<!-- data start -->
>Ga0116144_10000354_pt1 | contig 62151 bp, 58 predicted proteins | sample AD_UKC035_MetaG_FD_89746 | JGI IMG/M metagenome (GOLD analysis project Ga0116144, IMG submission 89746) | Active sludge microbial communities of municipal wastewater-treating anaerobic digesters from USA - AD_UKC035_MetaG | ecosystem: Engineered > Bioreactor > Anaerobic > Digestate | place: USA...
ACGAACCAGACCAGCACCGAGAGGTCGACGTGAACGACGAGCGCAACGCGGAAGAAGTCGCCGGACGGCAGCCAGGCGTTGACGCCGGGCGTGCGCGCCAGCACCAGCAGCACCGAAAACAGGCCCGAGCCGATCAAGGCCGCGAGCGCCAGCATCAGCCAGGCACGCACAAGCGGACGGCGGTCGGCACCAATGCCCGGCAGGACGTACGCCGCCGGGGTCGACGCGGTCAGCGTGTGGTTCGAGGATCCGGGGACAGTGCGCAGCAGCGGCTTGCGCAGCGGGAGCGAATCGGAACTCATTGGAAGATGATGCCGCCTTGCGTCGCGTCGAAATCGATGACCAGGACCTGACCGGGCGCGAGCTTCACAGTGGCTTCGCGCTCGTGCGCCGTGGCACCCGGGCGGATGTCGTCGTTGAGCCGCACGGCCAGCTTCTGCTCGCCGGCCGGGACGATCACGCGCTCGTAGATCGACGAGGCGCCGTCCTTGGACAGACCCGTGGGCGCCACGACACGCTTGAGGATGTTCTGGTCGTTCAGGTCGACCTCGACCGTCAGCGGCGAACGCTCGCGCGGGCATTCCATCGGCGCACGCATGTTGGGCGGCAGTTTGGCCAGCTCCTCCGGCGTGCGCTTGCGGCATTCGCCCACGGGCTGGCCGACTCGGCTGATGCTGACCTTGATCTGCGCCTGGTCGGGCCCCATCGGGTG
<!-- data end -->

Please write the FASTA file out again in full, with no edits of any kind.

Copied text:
>Ga0116144_10000354_pt1 | contig 62151 bp, 58 predicted proteins | sample AD_UKC035_MetaG_FD_89746 | JGI IMG/M metagenome (GOLD analysis project Ga0116144, IMG submission 89746) | Active sludge microbial communities of municipal wastewater-treating anaerobic digesters from USA - AD_UKC035_MetaG | ecosystem: Engineered > Bioreactor > Anaerobic > Digestate | place: USA...
ACGAACCAGACCAGCACCGAGAGGTCGACGTGAACGACGAGCGCAACGCGGAAGAAGTCGCCGGACGGCAGCCAGGCGTTGACGCCGGGCGTGCGCGCCAGCACCAGCAGCACCGAAAACAGGCCCGAGCCGATCAAGGCCGCGAGCGCCAGCATCAGCCAGGCACGCACAAGCGGACGGCGGTCGGCACCAATGCCCGGCAGGACGTACGCCGCCGGGGTCGACGCGGTCAGCGTGTGGTTCGAGGATCCGGGGACAGTGCGCAGCAGCGGCTTGCGCAGCGGGAGCGAATCGGAACTCATTGGAAGATGATGCCGCCTTGCGTCGCGTCGAAATCGATGACCAGGACCTGACCGGGCGCGAGCTTCACAGTGGCTTCGCGCTCGTGCGCCGTGGCACCCGGGCGGATGTCGTCGTTGAGCCGCACGGCCAGCTTCTGCTCGCCGGCCGGGACGATCACGCGCTCGTAGATCGACGAGGCGCCGTCCTTGGACAGACCCGTGGGCGCCACGACACGCTTGAGGATGTTCTGGTCGTTCAGGTCGACCTCGACCGTCAGCGGCGAACGCTCGCGCGGGCATTCCATCGGCGCACGCATGTTGGGCGGCAGTTTGGCCAGCTCCTCCGGCGTGCGCTTGCGGCATTCGCCCACGGGCTGGCCGACTCGGCTGATGCTGACCTTGATCTGCGCCTGGTCGGGCCCCATCGGGTG